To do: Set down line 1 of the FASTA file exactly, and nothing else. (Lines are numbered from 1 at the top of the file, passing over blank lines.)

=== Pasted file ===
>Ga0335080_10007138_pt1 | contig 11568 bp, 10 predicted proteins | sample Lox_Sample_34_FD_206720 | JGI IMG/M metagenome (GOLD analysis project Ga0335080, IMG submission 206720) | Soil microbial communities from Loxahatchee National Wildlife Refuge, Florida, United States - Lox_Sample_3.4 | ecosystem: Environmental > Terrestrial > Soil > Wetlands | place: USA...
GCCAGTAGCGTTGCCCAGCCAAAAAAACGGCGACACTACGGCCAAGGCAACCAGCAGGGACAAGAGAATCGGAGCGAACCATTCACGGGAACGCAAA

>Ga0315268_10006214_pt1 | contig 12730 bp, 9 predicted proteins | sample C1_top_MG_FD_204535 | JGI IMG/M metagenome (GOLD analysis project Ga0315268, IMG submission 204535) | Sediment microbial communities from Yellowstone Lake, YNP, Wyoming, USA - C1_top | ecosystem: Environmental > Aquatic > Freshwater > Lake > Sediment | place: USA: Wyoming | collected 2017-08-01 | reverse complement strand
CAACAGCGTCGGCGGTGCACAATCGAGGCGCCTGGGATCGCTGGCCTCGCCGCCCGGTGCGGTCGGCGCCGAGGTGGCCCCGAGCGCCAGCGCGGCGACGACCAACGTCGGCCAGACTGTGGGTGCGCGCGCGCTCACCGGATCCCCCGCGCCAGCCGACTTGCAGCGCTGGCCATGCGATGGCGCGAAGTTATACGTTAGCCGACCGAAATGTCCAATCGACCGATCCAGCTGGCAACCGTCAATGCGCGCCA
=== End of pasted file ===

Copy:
>Ga0335080_10007138_pt1 | contig 11568 bp, 10 predicted proteins | sample Lox_Sample_34_FD_206720 | JGI IMG/M metagenome (GOLD analysis project Ga0335080, IMG submission 206720) | Soil microbial communities from Loxahatchee National Wildlife Refuge, Florida, United States - Lox_Sample_3.4 | ecosystem: Environmental > Terrestrial > Soil > Wetlands | place: USA...